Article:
“The more life challenges me, the more I seek minimalism. Less show, more be.” @ggreneewrites
1. Before we delve into your thoughts on minimalism, tell us more about your life as a writer and the magic behind, All The Many Layers.
About eight years ago, I was a working mom of two in a long-term relationship with my college sweetheart. My life consisted of trying to keep up with others, trying to look like I had it all together and trying to be what everyone needed me to be. Of course this mission left me feeling insecure and unfulfilled so I hid those feelings with a happy face that I’d cultivated over many years of shame and self-denial. It was complicated. I felt so blessed and so burdened at the same time and I didn’t understand why. I just knew that something was missing. Ultimately, I went to therapy which opened my eyes to a lot of unresolved pain from my past and thankfully, it brought me back to writing.
I started my first blog in 2009 and I’ve been blogging ever since. At first it was a coping mechanism, then it was a hobby and from there it evolved from a side hustle to a full-time career. When I started All the Many Layers in 2012, I knew that I wanted to leave my job and write full-time. I didn’t know how that it would work, but something inside of me knew that I had to take the chance and that it was time for me to put my own words to the test. I was always writing about aligning your inner world with your outer world, but I didn’t feel that I’d fully embraced that for myself until I quit my job in 2013.
I built the blog to be a safe place for women to come and see someone with insecurities just like theirs being vulnerable, sensitive and creative — embracing all the many layers of being a fully expressed, purposeful woman. Over time, the blog has become a platform for my products and services. My books and courses drive home that mission of discovery and expression. Up next, I have a book slated for release later this year. Underneath is a collection of essays that explore inner conflict, self-discovery and the beauty of revealing your truth.
2. Minimalism looks different for everyone. What does minimalism mean to you?
I smiled when I read this question because sometimes I look around and wonder how I even call myself a minimalist. Ha! With three kids and a partner who hates throwing things away, it’s been challenging at times to get the rest of the family on the bandwagon. But for me, minimalism is a journey of simplifying and removing the unnecessary. That includes physical things, limiting thoughts and ideas, people, activities, commitments and more. If it’s not a source of inspiration, meaning or purpose, then it can go.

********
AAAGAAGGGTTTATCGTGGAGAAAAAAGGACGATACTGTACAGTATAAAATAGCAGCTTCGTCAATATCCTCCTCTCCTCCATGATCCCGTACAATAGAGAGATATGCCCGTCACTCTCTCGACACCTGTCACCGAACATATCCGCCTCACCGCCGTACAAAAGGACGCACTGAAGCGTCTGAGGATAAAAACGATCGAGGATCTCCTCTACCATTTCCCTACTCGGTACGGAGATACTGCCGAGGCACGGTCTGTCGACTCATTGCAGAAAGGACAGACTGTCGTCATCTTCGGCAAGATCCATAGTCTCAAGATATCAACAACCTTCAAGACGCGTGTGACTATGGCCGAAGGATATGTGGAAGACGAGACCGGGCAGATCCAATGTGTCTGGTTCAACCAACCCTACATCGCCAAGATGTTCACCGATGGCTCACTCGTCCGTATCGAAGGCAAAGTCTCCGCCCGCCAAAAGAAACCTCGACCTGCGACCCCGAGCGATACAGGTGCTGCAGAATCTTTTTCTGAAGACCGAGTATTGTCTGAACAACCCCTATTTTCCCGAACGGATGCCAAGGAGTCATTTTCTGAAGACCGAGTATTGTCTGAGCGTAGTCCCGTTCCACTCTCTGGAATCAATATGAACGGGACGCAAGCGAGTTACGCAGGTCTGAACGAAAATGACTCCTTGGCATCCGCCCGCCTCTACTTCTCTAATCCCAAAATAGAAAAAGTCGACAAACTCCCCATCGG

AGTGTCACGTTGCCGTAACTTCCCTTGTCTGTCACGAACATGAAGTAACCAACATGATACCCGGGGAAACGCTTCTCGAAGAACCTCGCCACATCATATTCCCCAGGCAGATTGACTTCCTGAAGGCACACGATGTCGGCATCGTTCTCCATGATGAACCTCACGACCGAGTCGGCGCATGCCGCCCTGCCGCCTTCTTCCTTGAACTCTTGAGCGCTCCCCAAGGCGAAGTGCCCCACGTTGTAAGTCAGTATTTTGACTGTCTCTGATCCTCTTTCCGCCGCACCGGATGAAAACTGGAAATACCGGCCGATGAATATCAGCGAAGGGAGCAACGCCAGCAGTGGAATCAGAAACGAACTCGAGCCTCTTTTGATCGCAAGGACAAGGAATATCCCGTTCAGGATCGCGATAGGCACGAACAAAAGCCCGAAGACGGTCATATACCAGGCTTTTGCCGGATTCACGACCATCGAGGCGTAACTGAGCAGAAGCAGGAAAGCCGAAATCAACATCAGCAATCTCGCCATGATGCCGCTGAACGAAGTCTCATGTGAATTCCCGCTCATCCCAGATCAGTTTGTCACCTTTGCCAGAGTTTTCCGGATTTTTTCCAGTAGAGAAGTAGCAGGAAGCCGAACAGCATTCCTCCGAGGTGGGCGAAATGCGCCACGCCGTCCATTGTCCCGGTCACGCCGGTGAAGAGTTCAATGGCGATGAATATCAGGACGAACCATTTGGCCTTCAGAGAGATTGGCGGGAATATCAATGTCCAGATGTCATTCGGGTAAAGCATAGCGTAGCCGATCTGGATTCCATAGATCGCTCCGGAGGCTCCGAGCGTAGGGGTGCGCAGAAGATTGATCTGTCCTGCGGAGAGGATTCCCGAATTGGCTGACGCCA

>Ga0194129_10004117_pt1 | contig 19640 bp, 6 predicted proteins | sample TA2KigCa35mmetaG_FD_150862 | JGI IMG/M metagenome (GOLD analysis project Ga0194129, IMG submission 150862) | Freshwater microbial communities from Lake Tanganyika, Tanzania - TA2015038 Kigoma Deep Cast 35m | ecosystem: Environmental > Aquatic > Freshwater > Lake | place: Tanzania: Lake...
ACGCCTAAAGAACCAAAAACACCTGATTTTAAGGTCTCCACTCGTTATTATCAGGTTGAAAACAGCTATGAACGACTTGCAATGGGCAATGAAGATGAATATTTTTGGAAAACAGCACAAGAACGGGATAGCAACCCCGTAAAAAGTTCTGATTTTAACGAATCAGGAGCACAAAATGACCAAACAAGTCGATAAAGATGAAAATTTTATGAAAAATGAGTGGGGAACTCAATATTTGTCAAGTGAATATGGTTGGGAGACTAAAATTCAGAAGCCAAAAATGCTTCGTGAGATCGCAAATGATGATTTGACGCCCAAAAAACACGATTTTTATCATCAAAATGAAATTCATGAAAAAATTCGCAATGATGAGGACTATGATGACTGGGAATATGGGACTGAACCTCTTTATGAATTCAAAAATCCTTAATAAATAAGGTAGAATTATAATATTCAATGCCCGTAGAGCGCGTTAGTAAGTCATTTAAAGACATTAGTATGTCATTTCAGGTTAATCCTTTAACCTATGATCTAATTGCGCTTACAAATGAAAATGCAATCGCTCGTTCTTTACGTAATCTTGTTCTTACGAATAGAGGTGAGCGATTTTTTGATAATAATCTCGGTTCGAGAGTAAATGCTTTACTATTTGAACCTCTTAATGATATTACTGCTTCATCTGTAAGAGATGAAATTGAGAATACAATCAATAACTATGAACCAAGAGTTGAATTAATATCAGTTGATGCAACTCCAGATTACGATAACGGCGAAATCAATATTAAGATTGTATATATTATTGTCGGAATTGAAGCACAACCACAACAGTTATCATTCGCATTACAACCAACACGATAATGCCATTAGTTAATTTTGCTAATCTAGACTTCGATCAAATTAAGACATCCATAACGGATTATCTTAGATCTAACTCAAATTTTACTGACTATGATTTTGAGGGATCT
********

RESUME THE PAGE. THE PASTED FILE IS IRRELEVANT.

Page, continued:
Minimalism is also about being creative and resourceful with what I already have. When I quit my job and started bringing home just a portion of my prior salary, I learned quickly that I could save money by changing my ways. I’d been pretty wasteful and extra before, thinking that having more stuff would make me feel better about myself.
Lastly, being a mom of three led me naturally to minimalism because trying to do too much and be everything to everyone was not only driving me crazy, it was not allowing me to deeply experience and be grateful for all my blessings. This is incredibly important to me. Having dealt with anxiety and constant overwhelm for as long as I can remember, minimalism has been one of the best treatments. Plus, I’m a slow poke. I like to take my time. Make less decisions. Have peace and quiet and space. The world we live in is noisy and chaotic and if we’re not diligent about what we allow to enter our space, we can become consumed by it all.
3. I have found the creative mind often needs a bit of minimalism to thrive. How does it help your creative process?
I totally agree. I’m easily distracted by stuff. Too much conversation? Distracting. Too much clutter? Consuming. Too many people? Crankiness. I work best in a cozy, quiet environment and my creative process thrives when I have plenty of space and time to myself. I guess in that way, minimalism sort of ties into me being an introvert. The more selective I am about my time and space, the more energy and clarity I have to create.
4. What advice do you have for those just starting their journey towards a minimalist lifestyle? And any special advice for writers?
First, do not compare your journey. Do it for what you learn about yourself in the process, not for some end result that’s supposed to fix your whole life. Next. Read up on it. There are plenty of blogs on minimalism (like this one!) and I have followed Zen Habits for years for tips on simplicity and mindfulness. I would also stress the importance of making the journey about minimizing both physical and mental clutter. For writers? Learning how to do what it takes to keep your ideas clear and organized will boost your productivity. A challenge for many writers is the emotional drain that comes from having so many ideas and not being clear on how to get them out and bring them to life. When your space and mind are not full of unfiltered clutter, your creative capacity can expand and flourish.
GG Renee Hill is an author, speaker and advocate for self-discovery through writing. A candid voice for mental health and self-care, GG writes about the joys and challenges of living an authentic life and being a fully expressed woman. Her books, courses and workshops empower women to embrace all their layers, creatively and shamelessly. She brings her experience as a blogger, memoirist, ghostwriter, and coach to the products and services she offers on her website, All The Many Layers. GG is passionate about going beyond the surface to create meaningful content and safe spaces for women to tell their stories. Her philosophy is, “Self-discovery and creativity go hand in hand. Explore yourself. Express what you find.”